Should critics of Syria intervention be reminded of Rwanda?
The United Nations has said the current Syrian refugee crisis is the worst since Rwanda.
Nearly 2 million Syrian refugees have registered with the U.N. and fled their country across the borders into Jordan, Lebanon and Iraq.
African-Americans were very outspoken in criticizing the United States for not intervening in Rwanda, but the current humanitarian crisis is not inducing that same support.
Poll after poll shows that a majority of Americans oppose Syrian intervention. African-Americans, like most Americans, strongly oppose intervention in Syria. Some have even expressed sympathy for Assad, but some of those same black Americans — including members of the Congressional Black Caucus — decried our nation’s lack of action during the Rwandan crisis of the mid-1990s.
There is no doubt that there is a humanitarian crisis in Syria. The question is whether military strikes are the appropriate way to respond and if so, whether Americans will support that action, in light of the past decade of wars in the middle east.
African-Americans may be more reluctant to support action in Syria after the past decade, and because the United States didn’t get involved in Rwanda where nearly a million innocent civilians perished. President Clinton later expressed remorse for not doing enough to help prevent the Rwandan genocide, but our lack of response and the tragic deaths just don’t seem to hit as close to home as the myriad crises right here in Chicago and Philadelphia, as African-American children are dying and unable to get adequate educations.
Many Americans care about tragedies abroad, but do not want the United States to use our money and resources abroad, while our country is still in sequestration and congressional ineptitude doesn’t allow action on jobs and infrastructure. It’s like trying to put out the fire at your neighbor’s house when your house is still on fire.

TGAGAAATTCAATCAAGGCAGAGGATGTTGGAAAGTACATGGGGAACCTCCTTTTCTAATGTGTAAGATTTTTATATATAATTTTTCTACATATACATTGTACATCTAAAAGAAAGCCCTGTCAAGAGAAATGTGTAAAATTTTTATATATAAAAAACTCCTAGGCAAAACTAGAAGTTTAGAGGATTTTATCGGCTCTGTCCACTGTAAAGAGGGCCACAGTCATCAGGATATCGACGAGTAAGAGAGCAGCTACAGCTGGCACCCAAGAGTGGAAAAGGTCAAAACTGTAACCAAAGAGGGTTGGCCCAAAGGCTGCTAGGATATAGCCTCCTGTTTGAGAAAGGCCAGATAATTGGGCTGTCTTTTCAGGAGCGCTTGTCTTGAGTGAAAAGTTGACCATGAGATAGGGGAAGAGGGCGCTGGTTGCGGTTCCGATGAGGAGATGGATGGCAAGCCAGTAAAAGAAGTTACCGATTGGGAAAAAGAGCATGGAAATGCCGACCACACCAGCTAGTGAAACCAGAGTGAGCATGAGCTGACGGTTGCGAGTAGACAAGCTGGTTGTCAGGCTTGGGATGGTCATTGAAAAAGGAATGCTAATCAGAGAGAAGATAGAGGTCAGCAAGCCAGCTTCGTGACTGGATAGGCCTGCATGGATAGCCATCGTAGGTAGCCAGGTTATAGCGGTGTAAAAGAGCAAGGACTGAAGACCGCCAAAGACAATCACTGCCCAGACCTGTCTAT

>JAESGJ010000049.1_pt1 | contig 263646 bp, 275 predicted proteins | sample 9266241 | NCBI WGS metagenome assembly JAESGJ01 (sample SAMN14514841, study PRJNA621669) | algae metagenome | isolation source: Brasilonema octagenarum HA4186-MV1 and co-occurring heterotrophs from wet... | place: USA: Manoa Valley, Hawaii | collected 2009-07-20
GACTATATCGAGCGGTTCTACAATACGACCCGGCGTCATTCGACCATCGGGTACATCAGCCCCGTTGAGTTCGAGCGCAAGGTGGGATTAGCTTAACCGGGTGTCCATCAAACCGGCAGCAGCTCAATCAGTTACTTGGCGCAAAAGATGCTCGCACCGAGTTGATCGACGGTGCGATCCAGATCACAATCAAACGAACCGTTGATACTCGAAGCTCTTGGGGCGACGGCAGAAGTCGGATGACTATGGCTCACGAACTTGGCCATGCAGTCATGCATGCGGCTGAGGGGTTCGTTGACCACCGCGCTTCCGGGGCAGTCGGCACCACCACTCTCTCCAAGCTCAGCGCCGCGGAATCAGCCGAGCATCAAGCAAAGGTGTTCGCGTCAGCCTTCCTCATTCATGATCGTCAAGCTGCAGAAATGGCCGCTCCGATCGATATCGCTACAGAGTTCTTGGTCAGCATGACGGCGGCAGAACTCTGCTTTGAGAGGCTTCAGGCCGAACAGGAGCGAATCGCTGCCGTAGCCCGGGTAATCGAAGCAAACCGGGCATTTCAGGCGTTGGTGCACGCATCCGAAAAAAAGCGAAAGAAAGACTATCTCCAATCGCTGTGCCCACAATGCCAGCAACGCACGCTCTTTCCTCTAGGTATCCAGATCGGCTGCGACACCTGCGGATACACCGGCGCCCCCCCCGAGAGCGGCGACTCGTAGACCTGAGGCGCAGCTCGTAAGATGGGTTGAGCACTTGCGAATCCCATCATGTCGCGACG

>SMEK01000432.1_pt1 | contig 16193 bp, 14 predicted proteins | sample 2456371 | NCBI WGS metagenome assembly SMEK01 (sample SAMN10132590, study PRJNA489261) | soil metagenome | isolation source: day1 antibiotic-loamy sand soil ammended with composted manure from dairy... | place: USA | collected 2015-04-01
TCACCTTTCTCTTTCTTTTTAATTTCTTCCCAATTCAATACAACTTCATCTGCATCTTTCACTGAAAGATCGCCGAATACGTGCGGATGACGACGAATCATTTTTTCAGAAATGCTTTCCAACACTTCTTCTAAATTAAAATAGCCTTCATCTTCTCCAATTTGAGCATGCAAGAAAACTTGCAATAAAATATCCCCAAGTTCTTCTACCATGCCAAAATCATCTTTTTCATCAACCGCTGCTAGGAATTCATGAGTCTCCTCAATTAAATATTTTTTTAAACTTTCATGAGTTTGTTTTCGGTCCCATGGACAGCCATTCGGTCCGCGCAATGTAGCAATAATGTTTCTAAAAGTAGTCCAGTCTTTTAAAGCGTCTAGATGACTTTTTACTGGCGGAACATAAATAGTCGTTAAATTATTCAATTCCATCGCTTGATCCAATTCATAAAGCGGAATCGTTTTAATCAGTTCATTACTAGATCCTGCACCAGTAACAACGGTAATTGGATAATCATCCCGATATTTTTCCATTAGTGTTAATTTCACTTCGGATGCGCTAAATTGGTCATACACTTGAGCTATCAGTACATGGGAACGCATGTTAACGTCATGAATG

The fact that there are so many domestic issues that have gone unaddressed make it much more difficult for Americans to support, particularly African-Americans who have heard repeatedly that America is “broke” and yet has plenty of money to drop bombs in the middle east.
The comparison to Rwanda is effective and one that President Obama has yet to make. Instead of framing our response to Syria as an obligation because the president uttered the words “red line,” and the media claims that since it was crossed he must act, perhaps the story about Syria should focus on the suffering of the women and children.
When the focus is on Bashar al-Assad, the entire public relations campaign to win over public and congressional support for action sounds like Iraq 2.0 with a new boogie man for Americans to fear. Comparing this current crisis to Iraq is important, because our lack of thoughtfulness in entering that conflict was paid for with lives, limbs, and trillions. But this comparison also helps to make the case for doing nothing in Syria.
The situation in Syria is both like Rwanda and like Iraq. Both should inform our decision-making process and considering them could help persuade those who have no idea why anti-war President Barack Obama is asking the American people to support intervention. Many Americans don’t know why the use of chemical weapons requires swift action from the international community. Many Americans don’t know that the United States is bound by the Genocide Convention of 1948 to respond if there is a genocide taking place.
And many Americans don’t understand why the rest of the international community can choose to not intervene in Syria, leaving American intervention as the only option. Without framing this as the United States helping to curb a humanitarian disaster, Americans and particularly African-Americans may not support the president’s actions.
Once it’s framed properly as the United States being the global humanitarian, the next step is to convince Americans that a military strike that drops bombs and not food is actually going to help end this humanitarian disaster.